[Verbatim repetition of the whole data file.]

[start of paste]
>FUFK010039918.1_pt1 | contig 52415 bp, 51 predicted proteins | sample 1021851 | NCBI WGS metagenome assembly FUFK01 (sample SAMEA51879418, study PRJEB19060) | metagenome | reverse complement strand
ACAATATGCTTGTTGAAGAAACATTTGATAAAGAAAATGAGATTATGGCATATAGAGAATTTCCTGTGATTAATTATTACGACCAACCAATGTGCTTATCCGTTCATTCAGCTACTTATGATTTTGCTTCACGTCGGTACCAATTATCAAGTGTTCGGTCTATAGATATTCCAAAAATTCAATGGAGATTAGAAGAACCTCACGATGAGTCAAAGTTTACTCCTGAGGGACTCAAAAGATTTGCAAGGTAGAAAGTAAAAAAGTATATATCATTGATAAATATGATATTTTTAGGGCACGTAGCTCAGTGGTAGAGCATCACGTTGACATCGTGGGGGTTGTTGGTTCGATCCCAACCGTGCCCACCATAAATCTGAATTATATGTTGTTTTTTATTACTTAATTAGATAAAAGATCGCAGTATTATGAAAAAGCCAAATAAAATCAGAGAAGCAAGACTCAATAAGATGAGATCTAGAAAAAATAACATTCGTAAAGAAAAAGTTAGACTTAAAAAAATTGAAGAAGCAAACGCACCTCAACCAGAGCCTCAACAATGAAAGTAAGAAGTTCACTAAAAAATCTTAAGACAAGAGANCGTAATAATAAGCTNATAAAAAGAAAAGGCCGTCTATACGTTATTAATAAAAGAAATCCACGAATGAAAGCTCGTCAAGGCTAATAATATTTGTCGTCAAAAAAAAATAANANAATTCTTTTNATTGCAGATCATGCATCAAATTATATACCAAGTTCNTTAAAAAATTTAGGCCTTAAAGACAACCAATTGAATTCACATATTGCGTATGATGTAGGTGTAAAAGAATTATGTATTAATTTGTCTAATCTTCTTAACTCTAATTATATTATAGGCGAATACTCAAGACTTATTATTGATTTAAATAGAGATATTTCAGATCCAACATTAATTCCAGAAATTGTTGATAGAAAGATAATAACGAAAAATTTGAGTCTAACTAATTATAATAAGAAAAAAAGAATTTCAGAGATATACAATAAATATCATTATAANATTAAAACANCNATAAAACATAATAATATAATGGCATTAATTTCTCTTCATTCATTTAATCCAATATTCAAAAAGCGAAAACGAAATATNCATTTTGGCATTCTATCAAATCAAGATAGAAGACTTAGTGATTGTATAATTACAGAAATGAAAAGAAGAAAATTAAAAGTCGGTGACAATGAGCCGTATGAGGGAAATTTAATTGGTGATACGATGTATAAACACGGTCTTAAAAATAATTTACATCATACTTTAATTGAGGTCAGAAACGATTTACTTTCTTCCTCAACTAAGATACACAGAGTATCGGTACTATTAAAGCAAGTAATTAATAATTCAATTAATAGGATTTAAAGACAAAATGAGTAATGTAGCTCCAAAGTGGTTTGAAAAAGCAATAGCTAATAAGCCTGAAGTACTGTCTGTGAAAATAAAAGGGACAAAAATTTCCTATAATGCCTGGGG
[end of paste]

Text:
>FUFK010039918.1_pt1 | contig 52415 bp, 51 predicted proteins | sample 1021851 | NCBI WGS metagenome assembly FUFK01 (sample SAMEA51879418, study PRJEB19060) | metagenome | reverse complement strand
ACAATATGCTTGTTGAAGAAACATTTGATAAAGAAAATGAGATTATGGCATATAGAGAATTTCCTGTGATTAATTATTACGACCAACCAATGTGCTTATCCGTTCATTCAGCTACTTATGATTTTGCTTCACGTCGGTACCAATTATCAAGTGTTCGGTCTATAGATATTCCAAAAATTCAATGGAGATTAGAAGAACCTCACGATGAGTCAAAGTTTACTCCTGAGGGACTCAAAAGATTTGCAAGGTAGAAAGTAAAAAAGTATATATCATTGATAAATATGATATTTTTAGGGCACGTAGCTCAGTGGTAGAGCATCACGTTGACATCGTGGGGGTTGTTGGTTCGATCCCAACCGTGCCCACCATAAATCTGAATTATATGTTGTTTTTTATTACTTAATTAGATAAAAGATCGCAGTATTATGAAAAAGCCAAATAAAATCAGAGAAGCAAGACTCAATAAGATGAGATCTAGAAAAAATAACATTCGTAAAGAAAAAGTTAGACTTAAAAAAATTGAAGAAGCAAACGCACCTCAACCAGAGCCTCAACAATGAAAGTAAGAAGTTCACTAAAAAATCTTAAGACAAGAGANCGTAATAATAAGCTNATAAAAAGAAAAGGCCGTCTATACGTTATTAATAAAAGAAATCCACGAATGAAAGCTCGTCAAGGCTAATAATATTTGTCGTCAAAAAAAAATAANANAATTCTTTTNATTGCAGATCATGCATCAAATTATATACCAAGTTCNTTAAAAAATTTAGGCCTTAAAGACAACCAATTGAATTCACATATTGCGTATGATGTAGGTGTAAAAGAATTATGTATTAATTTGTCTAATCTTCTTAACTCTAATTATATTATAGGCGAATACTCAAGACTTATTATTGATTTAAATAGAGATATTTCAGATCCAACATTAATTCCAGAAATTGTTGATAGAAAGATAATAACGAAAAATTTGAGTCTAACTAATTATAATAAGAAAAAAAGAATTTCAGAGATATACAATAAATATCATTATAANATTAAAACANCNATAAAACATAATAATATAATGGCATTAATTTCTCTTCATTCATTTAATCCAATATTCAAAAAGCGAAAACGAAATATNCATTTTGGCATTCTATCAAATCAAGATAGAAGACTTAGTGATTGTATAATTACAGAAATGAAAAGAAGAAAATTAAAAGTCGGTGACAATGAGCCGTATGAGGGAAATTTAATTGGTGATACGATGTATAAACACGGTCTTAAAAATAATTTACATCATACTTTAATTGAGGTCAGAAACGATTTACTTTCTTCCTCAACTAAGATACACAGAGTATCGGTACTATTAAAGCAAGTAATTAATAATTCAATTAATAGGATTTAAAGACAAAATGAGTAATGTAGCTCCAAAGTGGTTTGAAAAAGCAATAGCTAATAAGCCTGAAGTACTGTCTGTGAAAATAAAAGGGACAAAAATTTCCTATAATGCCTGGGG